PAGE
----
Compared with the Ahmadinejad era, Internet surveillance and control seem to have eased somewhat. This has not pleased the Revolutionary Guards despite benefitting their business interests as managers of Iran's leading Internet Service Provider, the Telecommunication Company of Iran (TCI), and the three leading mobile phone operators that are government offshoots. And this displeasure accounts for their current offensive against Internet activists.

The staff of the website Narenji (Orange in Persian) were among the first victims of the Revolutionary Guard offensive. After being arrested on 3 December 2013, Ali Asghar Honarmand, Abass Vahedi, Ehsan Paknejad and Hossien Nozari were given sentences ranging from two to eleven years in prison for “collaborating with enemy media.” Six other Narenji activists have been released conditionally. All were subjected to months of solitary confinement to extract confessions, called “acts of self-accusation,” that were used as evidence against them.

Several people with dual citizenship have been given long jail terms because of what they were posting on Facebook and other social networks. They include Roya Saberi Negad Nobakht, who has dual Iranian and British citizenship. A Tehran revolutionary court sentenced her to 20 years in prison on 27 May 2014. This was reduced to five years in April of this year. Farideh Shahgholi, a woman with dual Iranian and German citizenship, is serving a three-year jail term.

Nobakht was one of many Internet activists arrested by the Revolutionary Guards in 2013. They included Amir Gholestani, Masoud Ghasemkhani, Fariborz Kardarfar, Seyyed Masoud Seyyed Talebi, Amin (Faride) Akramipour, Mehdi Reyshahri and Naghmeh Shahi Savandi Shirazi. After being placed in solitary confinement in Section 2A of Evin prison and subjected to a great deal of pressure, they were given sentences ranging from one to eight years in prison.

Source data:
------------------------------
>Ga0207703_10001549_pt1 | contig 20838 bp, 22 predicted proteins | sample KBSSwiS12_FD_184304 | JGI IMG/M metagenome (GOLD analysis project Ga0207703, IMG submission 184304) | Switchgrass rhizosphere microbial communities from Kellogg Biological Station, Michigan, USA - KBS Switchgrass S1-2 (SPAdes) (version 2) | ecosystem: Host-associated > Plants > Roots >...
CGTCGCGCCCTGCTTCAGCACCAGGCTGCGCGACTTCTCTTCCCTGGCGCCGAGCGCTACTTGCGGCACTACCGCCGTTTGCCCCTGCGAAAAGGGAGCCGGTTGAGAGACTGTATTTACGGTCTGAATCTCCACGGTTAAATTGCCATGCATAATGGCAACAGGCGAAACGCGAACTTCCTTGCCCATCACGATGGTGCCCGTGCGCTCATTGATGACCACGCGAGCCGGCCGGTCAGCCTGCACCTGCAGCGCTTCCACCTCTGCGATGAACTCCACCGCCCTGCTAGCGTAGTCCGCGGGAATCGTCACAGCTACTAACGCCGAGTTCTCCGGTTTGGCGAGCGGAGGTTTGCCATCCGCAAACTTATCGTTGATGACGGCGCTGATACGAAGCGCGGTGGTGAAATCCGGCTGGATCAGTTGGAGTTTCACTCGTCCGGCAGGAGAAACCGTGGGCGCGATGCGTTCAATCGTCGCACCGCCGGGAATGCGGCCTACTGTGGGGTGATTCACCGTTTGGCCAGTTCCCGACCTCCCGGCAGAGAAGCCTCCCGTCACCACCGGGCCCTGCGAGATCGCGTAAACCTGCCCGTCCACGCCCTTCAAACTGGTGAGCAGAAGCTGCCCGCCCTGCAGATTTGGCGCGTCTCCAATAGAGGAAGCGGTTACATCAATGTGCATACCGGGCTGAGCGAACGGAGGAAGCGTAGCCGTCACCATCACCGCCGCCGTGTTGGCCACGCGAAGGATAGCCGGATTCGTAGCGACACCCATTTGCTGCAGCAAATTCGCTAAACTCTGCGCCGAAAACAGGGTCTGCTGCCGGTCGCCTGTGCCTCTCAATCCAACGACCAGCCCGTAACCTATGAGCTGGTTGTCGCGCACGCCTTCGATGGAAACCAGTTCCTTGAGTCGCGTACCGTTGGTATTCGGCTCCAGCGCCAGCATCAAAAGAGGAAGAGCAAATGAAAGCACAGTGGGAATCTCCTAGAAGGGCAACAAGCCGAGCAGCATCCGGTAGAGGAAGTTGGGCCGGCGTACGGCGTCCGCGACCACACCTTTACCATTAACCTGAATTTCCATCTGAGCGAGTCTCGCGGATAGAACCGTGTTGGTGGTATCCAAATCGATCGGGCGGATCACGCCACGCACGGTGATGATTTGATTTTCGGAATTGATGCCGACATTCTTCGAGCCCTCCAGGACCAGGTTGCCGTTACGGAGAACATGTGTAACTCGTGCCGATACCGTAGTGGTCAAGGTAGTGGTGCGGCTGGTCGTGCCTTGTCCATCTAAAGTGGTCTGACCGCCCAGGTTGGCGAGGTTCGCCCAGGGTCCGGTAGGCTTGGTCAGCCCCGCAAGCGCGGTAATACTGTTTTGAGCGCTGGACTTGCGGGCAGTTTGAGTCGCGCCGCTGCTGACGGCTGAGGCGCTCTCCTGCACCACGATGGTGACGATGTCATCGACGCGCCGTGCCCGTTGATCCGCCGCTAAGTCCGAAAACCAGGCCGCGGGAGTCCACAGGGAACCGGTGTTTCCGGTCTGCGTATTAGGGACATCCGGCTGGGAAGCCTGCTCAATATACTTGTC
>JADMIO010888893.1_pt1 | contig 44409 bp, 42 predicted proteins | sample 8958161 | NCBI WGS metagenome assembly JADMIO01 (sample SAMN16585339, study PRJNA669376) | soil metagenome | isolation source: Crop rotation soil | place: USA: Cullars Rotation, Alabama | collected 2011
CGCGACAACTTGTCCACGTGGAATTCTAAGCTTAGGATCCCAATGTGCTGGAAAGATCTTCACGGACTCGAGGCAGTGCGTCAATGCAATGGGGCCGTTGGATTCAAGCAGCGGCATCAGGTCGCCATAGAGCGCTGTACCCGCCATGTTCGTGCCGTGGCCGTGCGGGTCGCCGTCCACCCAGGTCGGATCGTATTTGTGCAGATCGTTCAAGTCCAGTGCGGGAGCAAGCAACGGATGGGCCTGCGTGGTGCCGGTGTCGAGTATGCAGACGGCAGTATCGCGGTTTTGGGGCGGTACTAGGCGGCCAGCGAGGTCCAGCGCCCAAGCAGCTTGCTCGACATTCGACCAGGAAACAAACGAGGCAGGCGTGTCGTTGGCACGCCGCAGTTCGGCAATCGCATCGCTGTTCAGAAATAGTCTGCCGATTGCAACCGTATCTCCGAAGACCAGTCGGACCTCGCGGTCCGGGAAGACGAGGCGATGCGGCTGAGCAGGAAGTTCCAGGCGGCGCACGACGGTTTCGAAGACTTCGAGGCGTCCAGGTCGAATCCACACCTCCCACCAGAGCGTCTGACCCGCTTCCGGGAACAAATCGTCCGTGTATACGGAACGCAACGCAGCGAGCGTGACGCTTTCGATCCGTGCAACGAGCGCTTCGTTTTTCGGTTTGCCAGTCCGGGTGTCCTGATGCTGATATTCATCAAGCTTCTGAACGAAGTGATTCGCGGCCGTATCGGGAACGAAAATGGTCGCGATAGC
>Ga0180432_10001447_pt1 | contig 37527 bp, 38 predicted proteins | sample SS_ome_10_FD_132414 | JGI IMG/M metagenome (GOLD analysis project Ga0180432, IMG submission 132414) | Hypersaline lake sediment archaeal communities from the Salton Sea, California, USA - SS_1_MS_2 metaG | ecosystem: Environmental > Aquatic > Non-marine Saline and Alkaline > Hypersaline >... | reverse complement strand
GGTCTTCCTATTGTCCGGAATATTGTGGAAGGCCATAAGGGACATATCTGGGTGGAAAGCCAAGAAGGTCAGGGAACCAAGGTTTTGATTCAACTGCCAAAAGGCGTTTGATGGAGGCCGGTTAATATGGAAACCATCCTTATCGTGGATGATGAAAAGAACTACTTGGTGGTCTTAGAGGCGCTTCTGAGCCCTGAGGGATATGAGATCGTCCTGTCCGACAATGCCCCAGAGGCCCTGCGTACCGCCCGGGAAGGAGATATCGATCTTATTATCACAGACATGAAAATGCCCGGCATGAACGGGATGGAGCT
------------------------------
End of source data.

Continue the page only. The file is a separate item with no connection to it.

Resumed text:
Damning account

One of them, Shirazi, managed to flee the country after being released provisionally and has described the terrifying experience of being held in Section 2A and pressured by interrogators. Her account constitutes yet further hard evidence of the systematic mistreatment of detainees in Iran by security and judicial officials.

Aged 31, Shahi Savandi Shirazi, was transferred to Evin prison's Section 2A after her arrest by Revolutionary Guards in January 2013 in the southeastern city of Kerman.

“The nightmare began as soon as I arrived,” she told Reporters Without Borders. “Locked up in a very small cell, I could hear the cries of a prisoner being interrogated. I trembled all the time during the first few weeks and couldn't even hold a pen in my hand (...)

“They knew everything about my online chats and my emails. All my online correspondence had been intercepted. Several of my friends had been arrested a few months before me and I now realized I'd been under close surveillance since then. The interrogators asked us to write about each other. They didn't just want us to confess to the crimes of which were accused. They also wanted to know all about our personal relations and whether we'd had immoral relations. During interrogation, they made sexist jokes to intimidate us. Once they even threatened me with rape and simulated doing it (...)

“All these confessions were used to incriminate us when our trial finally got under way before Mohammad Moghiseh, the president of the 28th chamber of the Tehran revolutionary court (...) After my provisional release pending the appeal court's ruling, my husband, with whom relations were not simple, questioned what had happened in prison and didn't want us to continue living together.

“So I returned to my family's home in Kerman. But the insulting and contemptuous phone calls continued. The interrogators kept calling me in order to threaten me or to summon me to Tehran for further interrogation (...) Under pressure, I finally decided to leave my country.”

Iran is ranked 173rd out of 180 countries in the 2015 Reporters Without Borders press freedom index.